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African Nuclear-Weapon-Free Zone Nears Realization
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Brittany Griffith

Mozambique on March 26 became the 26th country to ratify the Pelindaba Treaty, which means that the treaty needs only two more ratifications before an African nuclear-weapon-free zone enters into force.

Currently, there are three regions with nuclear-weapon-free zone treaties in force: Latin America and the Caribbean, the South Pacific, and Southeast Asia. Central Asia has developed the Central Asia Nuclear-Weapon-Free Zone Treaty, but it has yet to enter into force. The Pelindaba Treaty opened for signature in Cairo on April 11, 1996, after being approved by African heads of state and endorsed by the UN General Assembly in 1995. Countries that adhere to the treaty commit not to possess, acquire, or develop nuclear weapons or encourage the development of nuclear weapons by any state. At present, all African countries are already non-nuclear-weapon states and parties to the nuclear Nonproliferation Treaty, which has the same requirements.

Ratifying countries are required to declare all capabilities that could be used for the manufacture of nuclear explosive devices. Each party agrees to comply with comprehensive International Atomic Energy Agency (IAEA) safeguards and inspections. Additionally, the treaty establishes the African Commission on Nuclear Energy (AFCONE), another mechanism to monitor compliance. AFCONE will work with the IAEA to oversee and encourage programs using nuclear science and technology for peaceful ends.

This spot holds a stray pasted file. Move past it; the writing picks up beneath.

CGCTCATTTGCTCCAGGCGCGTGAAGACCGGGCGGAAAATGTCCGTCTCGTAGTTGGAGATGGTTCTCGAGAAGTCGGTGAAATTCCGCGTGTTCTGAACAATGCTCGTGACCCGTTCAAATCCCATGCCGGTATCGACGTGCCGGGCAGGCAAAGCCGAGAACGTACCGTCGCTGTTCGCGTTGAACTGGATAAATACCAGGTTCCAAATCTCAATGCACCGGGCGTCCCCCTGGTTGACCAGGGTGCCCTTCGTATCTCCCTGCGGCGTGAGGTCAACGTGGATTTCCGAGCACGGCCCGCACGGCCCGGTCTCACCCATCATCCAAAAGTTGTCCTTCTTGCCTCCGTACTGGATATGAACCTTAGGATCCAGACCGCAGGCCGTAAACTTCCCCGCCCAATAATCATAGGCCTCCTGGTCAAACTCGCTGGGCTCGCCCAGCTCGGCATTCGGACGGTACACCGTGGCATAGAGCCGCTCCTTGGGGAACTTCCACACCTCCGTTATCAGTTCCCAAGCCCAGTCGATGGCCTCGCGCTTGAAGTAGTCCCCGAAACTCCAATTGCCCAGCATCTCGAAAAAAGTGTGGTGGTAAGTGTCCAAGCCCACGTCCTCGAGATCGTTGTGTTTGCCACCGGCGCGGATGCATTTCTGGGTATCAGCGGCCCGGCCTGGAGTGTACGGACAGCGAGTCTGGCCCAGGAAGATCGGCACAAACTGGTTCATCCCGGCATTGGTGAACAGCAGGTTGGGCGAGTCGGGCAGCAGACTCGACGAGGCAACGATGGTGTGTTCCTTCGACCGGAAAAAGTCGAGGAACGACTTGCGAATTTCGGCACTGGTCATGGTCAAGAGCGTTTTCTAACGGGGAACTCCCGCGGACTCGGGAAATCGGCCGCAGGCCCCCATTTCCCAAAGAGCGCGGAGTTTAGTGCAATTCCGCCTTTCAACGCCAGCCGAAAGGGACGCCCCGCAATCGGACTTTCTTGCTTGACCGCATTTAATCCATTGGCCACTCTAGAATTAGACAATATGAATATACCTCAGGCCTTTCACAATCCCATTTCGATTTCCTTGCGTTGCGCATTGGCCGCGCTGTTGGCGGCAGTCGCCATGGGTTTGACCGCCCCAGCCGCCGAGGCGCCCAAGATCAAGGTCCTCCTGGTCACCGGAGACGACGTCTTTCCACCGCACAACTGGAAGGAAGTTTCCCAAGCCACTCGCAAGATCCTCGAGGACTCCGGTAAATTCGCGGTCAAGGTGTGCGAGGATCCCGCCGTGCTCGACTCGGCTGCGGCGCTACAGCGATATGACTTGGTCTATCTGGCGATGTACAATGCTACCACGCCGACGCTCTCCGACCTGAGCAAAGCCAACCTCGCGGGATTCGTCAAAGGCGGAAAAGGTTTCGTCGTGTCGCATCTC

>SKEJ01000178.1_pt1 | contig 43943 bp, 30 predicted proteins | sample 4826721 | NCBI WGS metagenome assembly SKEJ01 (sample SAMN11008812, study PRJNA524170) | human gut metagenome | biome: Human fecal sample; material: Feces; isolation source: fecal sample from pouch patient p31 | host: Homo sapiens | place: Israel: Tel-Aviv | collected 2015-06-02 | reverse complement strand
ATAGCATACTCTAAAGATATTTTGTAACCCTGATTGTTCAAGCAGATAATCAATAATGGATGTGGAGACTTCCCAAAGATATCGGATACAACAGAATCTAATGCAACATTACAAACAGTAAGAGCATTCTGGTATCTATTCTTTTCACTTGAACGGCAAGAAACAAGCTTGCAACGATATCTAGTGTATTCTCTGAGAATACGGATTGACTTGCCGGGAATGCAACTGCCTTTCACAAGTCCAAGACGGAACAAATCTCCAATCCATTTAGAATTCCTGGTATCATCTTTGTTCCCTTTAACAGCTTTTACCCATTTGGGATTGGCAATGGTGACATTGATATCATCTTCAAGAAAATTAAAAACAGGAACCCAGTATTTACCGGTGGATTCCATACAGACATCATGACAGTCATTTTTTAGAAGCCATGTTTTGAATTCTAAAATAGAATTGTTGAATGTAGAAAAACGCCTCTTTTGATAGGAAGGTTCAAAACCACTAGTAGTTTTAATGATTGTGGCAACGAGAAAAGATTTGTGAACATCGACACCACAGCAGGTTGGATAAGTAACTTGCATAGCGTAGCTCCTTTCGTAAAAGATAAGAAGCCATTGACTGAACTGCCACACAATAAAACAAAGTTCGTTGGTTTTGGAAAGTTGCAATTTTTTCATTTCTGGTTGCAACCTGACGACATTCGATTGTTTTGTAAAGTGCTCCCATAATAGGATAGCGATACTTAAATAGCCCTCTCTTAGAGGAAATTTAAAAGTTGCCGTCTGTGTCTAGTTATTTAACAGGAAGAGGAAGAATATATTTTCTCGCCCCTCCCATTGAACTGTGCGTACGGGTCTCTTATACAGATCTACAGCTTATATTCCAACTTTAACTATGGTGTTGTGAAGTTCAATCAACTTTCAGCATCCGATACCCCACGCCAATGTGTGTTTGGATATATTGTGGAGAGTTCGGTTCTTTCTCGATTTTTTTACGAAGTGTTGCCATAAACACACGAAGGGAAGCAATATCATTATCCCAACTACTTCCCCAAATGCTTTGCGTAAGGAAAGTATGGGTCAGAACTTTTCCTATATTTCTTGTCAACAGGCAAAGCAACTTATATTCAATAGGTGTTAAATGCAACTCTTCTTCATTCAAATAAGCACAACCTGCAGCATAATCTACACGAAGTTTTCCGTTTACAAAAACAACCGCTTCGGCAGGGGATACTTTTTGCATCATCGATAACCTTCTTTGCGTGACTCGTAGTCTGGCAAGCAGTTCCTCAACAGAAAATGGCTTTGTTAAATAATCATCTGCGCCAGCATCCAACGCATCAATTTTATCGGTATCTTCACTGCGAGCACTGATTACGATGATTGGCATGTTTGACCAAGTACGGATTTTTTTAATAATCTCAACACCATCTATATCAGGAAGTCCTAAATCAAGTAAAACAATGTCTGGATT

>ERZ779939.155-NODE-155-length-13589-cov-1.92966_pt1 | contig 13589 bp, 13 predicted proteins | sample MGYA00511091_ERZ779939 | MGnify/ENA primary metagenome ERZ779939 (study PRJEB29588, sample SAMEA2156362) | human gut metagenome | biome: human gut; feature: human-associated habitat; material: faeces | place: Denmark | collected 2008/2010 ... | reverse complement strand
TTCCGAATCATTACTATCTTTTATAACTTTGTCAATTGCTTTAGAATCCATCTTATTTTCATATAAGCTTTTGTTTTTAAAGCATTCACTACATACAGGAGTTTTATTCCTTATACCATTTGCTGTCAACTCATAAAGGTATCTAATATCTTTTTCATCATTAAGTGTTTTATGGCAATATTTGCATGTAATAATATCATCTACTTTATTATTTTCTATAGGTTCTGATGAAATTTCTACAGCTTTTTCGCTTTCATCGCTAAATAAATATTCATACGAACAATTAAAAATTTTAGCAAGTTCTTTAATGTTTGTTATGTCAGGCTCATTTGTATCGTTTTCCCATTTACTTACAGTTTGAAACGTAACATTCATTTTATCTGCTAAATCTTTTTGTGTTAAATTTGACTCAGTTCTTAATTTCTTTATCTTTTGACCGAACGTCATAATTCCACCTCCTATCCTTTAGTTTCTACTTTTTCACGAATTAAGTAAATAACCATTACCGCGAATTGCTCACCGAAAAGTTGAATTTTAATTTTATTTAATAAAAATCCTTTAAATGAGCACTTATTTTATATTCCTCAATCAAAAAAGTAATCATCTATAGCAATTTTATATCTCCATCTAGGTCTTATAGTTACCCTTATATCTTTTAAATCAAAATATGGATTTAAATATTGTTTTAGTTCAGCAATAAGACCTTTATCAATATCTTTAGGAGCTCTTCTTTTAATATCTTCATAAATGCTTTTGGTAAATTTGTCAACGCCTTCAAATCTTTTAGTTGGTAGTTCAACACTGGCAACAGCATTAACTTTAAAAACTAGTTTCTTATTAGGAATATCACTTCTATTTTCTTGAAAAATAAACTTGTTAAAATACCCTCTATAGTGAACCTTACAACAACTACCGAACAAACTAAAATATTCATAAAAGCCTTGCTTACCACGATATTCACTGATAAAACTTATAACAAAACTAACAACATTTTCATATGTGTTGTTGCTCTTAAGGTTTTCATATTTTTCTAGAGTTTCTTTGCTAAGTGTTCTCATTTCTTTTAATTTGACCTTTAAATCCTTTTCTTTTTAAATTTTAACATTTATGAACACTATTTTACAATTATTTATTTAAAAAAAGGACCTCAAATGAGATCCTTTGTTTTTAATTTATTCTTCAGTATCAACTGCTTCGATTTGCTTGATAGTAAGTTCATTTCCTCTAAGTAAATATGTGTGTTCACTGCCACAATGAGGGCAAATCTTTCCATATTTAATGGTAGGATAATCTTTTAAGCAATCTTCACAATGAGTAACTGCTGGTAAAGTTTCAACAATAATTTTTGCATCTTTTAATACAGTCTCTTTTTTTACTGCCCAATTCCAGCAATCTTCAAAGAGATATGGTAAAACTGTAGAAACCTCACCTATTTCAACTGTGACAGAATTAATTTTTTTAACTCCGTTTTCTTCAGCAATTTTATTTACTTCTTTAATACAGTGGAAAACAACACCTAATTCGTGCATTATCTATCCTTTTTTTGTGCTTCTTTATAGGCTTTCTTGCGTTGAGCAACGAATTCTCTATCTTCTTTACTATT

The treaty text notes that the existing nuclear-weapon-free zones enhance the security of parties to the Pelindaba Treaty and that the establishment of other nuclear-weapon-free zones, especially in the Middle East, would further promote security.

Like other nuclear-weapon-free zone treaties, the Pelindaba Treaty includes a negative security assurance protocol, a measure by which the five recognized nuclear-weapon states pledge not to use those arms against states in the zone. The negative security assurances protocol drafted in the Pelindaba Treaty requires signing parties not to use, threaten to use, or aid other countries in using nuclear weapons against countries in the African nuclear-weapon-free zone. Additionally, each state to ratify the protocol agrees not to assist in or encourage the pursuit of nuclear weapons by a nuclear-weapon-free zone country. Thus far, China, France, and the United Kingdom have signed and ratified the negative assurances protocol while Russia and the United States have signed but not yet ratified. In the event of a chemical or biological weapons attack against the United States or its forces carried out by a state-party to the Pelindaba Treaty, the United States has warned that it might respond with any available option, suggesting possible nuclear retaliation. (See ACT, April 2005.)

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Corrected online January 21, 2009. See explanation.

Posted: June 11, 2008